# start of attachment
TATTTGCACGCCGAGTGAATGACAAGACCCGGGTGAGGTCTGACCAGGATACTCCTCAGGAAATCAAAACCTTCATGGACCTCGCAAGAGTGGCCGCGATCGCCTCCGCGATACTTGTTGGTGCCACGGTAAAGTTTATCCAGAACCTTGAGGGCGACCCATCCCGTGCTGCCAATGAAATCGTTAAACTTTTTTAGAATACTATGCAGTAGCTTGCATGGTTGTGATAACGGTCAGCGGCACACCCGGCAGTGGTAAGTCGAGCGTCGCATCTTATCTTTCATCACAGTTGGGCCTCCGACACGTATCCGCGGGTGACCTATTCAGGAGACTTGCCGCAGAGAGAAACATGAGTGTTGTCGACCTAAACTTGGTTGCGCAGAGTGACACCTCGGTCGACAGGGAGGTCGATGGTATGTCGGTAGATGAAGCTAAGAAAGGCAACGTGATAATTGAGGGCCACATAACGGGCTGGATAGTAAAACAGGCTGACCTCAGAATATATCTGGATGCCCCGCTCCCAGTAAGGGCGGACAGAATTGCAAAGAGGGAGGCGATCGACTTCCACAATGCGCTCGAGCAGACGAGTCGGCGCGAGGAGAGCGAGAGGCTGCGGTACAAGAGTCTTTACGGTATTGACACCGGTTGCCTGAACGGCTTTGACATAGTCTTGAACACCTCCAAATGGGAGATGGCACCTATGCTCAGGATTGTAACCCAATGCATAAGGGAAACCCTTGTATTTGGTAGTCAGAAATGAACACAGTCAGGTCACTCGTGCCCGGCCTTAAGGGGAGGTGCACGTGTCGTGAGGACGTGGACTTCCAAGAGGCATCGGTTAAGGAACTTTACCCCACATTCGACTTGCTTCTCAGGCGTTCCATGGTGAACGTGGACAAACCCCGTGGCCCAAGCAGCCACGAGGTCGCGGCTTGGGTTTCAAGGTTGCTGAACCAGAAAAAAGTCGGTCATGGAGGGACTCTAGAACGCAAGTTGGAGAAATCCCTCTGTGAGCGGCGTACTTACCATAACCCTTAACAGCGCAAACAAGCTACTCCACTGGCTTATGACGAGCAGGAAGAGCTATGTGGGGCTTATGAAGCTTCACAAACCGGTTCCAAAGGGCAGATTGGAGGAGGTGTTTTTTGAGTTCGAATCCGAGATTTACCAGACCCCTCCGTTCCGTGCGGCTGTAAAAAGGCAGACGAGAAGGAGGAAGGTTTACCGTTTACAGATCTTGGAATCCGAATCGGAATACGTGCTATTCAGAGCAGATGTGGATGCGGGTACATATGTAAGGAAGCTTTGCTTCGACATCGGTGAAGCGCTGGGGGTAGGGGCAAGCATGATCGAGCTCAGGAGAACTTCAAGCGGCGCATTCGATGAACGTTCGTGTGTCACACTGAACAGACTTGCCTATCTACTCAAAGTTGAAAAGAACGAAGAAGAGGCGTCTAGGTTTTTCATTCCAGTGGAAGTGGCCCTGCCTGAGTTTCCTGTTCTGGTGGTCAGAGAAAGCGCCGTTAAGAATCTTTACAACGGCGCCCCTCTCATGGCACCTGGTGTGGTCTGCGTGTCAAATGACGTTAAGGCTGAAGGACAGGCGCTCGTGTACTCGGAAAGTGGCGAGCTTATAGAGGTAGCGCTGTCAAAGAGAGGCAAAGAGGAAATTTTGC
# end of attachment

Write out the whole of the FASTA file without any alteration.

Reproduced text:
TATTTGCACGCCGAGTGAATGACAAGACCCGGGTGAGGTCTGACCAGGATACTCCTCAGGAAATCAAAACCTTCATGGACCTCGCAAGAGTGGCCGCGATCGCCTCCGCGATACTTGTTGGTGCCACGGTAAAGTTTATCCAGAACCTTGAGGGCGACCCATCCCGTGCTGCCAATGAAATCGTTAAACTTTTTTAGAATACTATGCAGTAGCTTGCATGGTTGTGATAACGGTCAGCGGCACACCCGGCAGTGGTAAGTCGAGCGTCGCATCTTATCTTTCATCACAGTTGGGCCTCCGACACGTATCCGCGGGTGACCTATTCAGGAGACTTGCCGCAGAGAGAAACATGAGTGTTGTCGACCTAAACTTGGTTGCGCAGAGTGACACCTCGGTCGACAGGGAGGTCGATGGTATGTCGGTAGATGAAGCTAAGAAAGGCAACGTGATAATTGAGGGCCACATAACGGGCTGGATAGTAAAACAGGCTGACCTCAGAATATATCTGGATGCCCCGCTCCCAGTAAGGGCGGACAGAATTGCAAAGAGGGAGGCGATCGACTTCCACAATGCGCTCGAGCAGACGAGTCGGCGCGAGGAGAGCGAGAGGCTGCGGTACAAGAGTCTTTACGGTATTGACACCGGTTGCCTGAACGGCTTTGACATAGTCTTGAACACCTCCAAATGGGAGATGGCACCTATGCTCAGGATTGTAACCCAATGCATAAGGGAAACCCTTGTATTTGGTAGTCAGAAATGAACACAGTCAGGTCACTCGTGCCCGGCCTTAAGGGGAGGTGCACGTGTCGTGAGGACGTGGACTTCCAAGAGGCATCGGTTAAGGAACTTTACCCCACATTCGACTTGCTTCTCAGGCGTTCCATGGTGAACGTGGACAAACCCCGTGGCCCAAGCAGCCACGAGGTCGCGGCTTGGGTTTCAAGGTTGCTGAACCAGAAAAAAGTCGGTCATGGAGGGACTCTAGAACGCAAGTTGGAGAAATCCCTCTGTGAGCGGCGTACTTACCATAACCCTTAACAGCGCAAACAAGCTACTCCACTGGCTTATGACGAGCAGGAAGAGCTATGTGGGGCTTATGAAGCTTCACAAACCGGTTCCAAAGGGCAGATTGGAGGAGGTGTTTTTTGAGTTCGAATCCGAGATTTACCAGACCCCTCCGTTCCGTGCGGCTGTAAAAAGGCAGACGAGAAGGAGGAAGGTTTACCGTTTACAGATCTTGGAATCCGAATCGGAATACGTGCTATTCAGAGCAGATGTGGATGCGGGTACATATGTAAGGAAGCTTTGCTTCGACATCGGTGAAGCGCTGGGGGTAGGGGCAAGCATGATCGAGCTCAGGAGAACTTCAAGCGGCGCATTCGATGAACGTTCGTGTGTCACACTGAACAGACTTGCCTATCTACTCAAAGTTGAAAAGAACGAAGAAGAGGCGTCTAGGTTTTTCATTCCAGTGGAAGTGGCCCTGCCTGAGTTTCCTGTTCTGGTGGTCAGAGAAAGCGCCGTTAAGAATCTTTACAACGGCGCCCCTCTCATGGCACCTGGTGTGGTCTGCGTGTCAAATGACGTTAAGGCTGAAGGACAGGCGCTCGTGTACTCGGAAAGTGGCGAGCTTATAGAGGTAGCGCTGTCAAAGAGAGGCAAAGAGGAAATTTTGC